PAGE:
• Dunn showed a killer instinct against a marquee opponent, something that we didn’t necessarily see out of him a season ago. He wasn’t going to let his team lose, and given that Providence doesn’t have anyone else that can consistently create good shots, they are going to need that from him a lot this year.
  • It makes a statement for the Friars. Arizona is overrated at No. 11 in the country, yes, but going out on national television against an elite program and getting this kind of performance from Dunn is a confidence-booster and a tone-setter. Providence hasn’t been accustomed to winning in recent years. This is a way to set a trend.
  • Ben Bentil continues to play like a star. Dunn had 19 points and eight assists on Friday, but Bentil followed up a 24-point performance in the win over Evansville with 21 critical points on Friday.

This win sets up a matchup between No. 3 Michigan State and Providence on Sunday night, which means that Denzel Valentine and Kris Dunn — the two best players in the country, sorry Ben Simmons — will be going head-to-head.

Oh. Hell. Yes.

No. 14 Cal goes 0-2 in Las Vegas Invitational

Jaylen Brown
AP Photo/Ben Margot
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After midnight on the east coast on Thanksgiving, No. 14 Cal blew a 15 point second half lead against San Diego State, allowing the Aztecs to use a 30-6 run to put away the game and advance to the final of the Las Vegas Invitational. That’s the same San Diego State team had scored 43 points in a loss to Arkansas-Little Rock last week.

Not 24 hours later, the Golden Bears were shredded defensively by the Richmond Spiders, losing 94-90 in the consolation game of a four-team tournament they were considered to be the heavy favorite in.

It’s a disappointing two-game stretch for Cal, who entered the season as a Pac-12 favorite and had looked the part for the first four games of the season.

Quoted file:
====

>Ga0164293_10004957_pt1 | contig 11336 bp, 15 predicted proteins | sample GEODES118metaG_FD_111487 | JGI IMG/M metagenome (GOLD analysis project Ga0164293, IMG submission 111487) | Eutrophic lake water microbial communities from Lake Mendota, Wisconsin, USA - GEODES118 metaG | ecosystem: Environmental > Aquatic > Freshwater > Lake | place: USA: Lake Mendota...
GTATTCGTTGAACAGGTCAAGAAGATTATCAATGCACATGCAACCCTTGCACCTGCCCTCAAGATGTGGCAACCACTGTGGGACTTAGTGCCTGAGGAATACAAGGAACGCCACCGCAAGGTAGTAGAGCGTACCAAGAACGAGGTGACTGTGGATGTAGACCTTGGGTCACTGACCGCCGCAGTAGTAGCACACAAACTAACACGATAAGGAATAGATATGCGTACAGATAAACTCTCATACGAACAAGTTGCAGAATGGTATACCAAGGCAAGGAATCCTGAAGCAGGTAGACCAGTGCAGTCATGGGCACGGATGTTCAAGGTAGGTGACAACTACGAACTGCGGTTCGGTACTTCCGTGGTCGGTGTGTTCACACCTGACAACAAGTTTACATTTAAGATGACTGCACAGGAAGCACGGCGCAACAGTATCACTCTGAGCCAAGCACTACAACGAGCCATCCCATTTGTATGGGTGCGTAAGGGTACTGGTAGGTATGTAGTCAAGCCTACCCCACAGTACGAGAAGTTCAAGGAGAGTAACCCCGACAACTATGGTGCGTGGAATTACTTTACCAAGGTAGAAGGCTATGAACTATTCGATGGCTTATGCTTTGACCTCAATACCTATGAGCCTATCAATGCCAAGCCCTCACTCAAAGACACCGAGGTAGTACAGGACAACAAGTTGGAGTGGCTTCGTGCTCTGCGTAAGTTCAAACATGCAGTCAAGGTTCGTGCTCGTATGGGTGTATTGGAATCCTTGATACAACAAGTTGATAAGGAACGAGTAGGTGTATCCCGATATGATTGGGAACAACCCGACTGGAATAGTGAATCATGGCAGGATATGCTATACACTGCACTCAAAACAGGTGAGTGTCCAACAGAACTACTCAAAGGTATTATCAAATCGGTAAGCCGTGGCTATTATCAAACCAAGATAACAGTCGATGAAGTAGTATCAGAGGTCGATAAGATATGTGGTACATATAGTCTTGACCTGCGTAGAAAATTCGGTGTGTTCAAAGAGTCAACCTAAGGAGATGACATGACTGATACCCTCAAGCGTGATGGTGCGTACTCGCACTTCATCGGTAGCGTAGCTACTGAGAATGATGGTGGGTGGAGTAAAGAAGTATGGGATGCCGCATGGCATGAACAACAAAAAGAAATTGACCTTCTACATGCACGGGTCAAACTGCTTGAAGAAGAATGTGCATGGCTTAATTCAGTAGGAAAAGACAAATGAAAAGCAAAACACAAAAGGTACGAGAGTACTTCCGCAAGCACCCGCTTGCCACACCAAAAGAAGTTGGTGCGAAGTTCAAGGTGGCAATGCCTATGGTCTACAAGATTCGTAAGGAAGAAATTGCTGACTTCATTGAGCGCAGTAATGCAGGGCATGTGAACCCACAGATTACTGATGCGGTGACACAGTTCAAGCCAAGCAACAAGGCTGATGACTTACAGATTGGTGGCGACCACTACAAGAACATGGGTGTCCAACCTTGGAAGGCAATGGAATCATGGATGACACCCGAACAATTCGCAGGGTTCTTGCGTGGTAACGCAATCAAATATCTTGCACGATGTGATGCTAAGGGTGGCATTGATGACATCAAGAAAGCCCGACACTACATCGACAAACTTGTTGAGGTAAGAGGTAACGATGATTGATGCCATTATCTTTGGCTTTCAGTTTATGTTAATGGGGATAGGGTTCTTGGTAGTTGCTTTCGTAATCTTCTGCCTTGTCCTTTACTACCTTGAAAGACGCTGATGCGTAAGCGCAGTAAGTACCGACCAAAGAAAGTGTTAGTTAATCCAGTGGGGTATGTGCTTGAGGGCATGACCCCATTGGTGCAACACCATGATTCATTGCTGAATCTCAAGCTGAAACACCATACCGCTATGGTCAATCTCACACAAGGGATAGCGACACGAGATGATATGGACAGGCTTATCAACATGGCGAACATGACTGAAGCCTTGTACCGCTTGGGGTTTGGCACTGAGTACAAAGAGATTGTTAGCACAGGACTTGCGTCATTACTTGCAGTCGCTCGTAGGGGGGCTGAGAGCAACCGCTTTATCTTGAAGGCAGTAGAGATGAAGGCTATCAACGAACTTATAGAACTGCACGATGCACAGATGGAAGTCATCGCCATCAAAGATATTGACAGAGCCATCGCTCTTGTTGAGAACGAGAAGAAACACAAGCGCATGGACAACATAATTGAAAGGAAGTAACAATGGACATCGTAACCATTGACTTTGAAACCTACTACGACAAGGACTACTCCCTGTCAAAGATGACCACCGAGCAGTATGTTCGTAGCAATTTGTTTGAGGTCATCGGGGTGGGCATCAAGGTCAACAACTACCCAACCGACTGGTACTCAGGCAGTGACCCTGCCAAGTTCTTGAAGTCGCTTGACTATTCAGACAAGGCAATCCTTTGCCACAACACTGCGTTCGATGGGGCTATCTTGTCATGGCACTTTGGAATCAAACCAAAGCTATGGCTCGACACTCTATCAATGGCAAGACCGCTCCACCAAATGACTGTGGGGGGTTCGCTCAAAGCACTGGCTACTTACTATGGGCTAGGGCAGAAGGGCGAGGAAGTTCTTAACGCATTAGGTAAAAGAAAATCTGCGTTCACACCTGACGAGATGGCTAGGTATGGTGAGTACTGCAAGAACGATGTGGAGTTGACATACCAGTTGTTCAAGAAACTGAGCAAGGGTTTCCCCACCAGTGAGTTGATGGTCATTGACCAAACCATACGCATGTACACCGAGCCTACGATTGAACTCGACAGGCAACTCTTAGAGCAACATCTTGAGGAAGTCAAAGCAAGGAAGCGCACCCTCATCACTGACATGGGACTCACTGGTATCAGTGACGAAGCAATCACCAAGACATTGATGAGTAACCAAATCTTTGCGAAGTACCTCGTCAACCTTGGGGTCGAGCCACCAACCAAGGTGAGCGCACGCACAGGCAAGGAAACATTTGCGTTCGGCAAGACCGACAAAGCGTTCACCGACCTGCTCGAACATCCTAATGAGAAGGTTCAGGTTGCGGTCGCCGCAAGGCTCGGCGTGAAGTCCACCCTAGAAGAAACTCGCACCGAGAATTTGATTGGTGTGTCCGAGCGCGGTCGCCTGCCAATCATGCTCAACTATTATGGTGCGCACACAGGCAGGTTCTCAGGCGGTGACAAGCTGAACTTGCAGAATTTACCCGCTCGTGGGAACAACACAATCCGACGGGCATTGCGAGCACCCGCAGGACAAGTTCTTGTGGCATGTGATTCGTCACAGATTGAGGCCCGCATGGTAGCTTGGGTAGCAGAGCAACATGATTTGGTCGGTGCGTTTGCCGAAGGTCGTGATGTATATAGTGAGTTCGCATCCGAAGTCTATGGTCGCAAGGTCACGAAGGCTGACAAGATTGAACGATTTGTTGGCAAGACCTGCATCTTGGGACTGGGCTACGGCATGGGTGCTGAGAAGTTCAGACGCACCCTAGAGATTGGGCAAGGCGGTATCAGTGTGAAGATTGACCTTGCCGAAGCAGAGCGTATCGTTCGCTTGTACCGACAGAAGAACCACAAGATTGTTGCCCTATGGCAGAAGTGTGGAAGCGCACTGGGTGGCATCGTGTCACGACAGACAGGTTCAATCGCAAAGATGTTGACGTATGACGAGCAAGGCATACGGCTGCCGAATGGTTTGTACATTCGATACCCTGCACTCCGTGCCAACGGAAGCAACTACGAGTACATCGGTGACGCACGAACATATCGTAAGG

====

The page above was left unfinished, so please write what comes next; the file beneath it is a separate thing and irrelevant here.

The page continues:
And the issue appears to be on the defensive end of the floor.

Richmond is a good Atlantic 10 team. Terry Allen and Marshall Wood are high-major big men, Shawn’Dre Jones is a jitterbug at the point and Chris Mooney runs a Princeton-esque system that is very difficult to prepare for without a day in-between games. So it’s not really surprising that the Spiders gave Cal a fight.

But 94 points?

On the heels of giving up 44 points in the second half against the offensively-challenged Aztecs?

That’s a problem, one that I’m sure that Cuonzo Martin is going to address this week in practice. Martin has managed to put together a roster that is build for small-ball, with four talented perimeter players surrounding a first round pick in the post. But that’s not the style that he’s known for. Martin played his college ball at Purdue in the Gene Keady days. He cut his teeth as a head coach at Missouri State in the Missouri Valley. His team’s at Tennessee were known for being tough and physical defensively.

That’s how Martin coaches, which is part of the reason Cal had such hype entering the year.

The talents of Tyrone Wallace, Jaylen Brown, Ivan Rabb, Jabari Bird and Jordan Mathews on a team with a coach that gets teams to defend the way Martin does? It’s no surprise that pundits would be optimistic.

But as of now, they have some work to do defensively if they want to live up to that hype.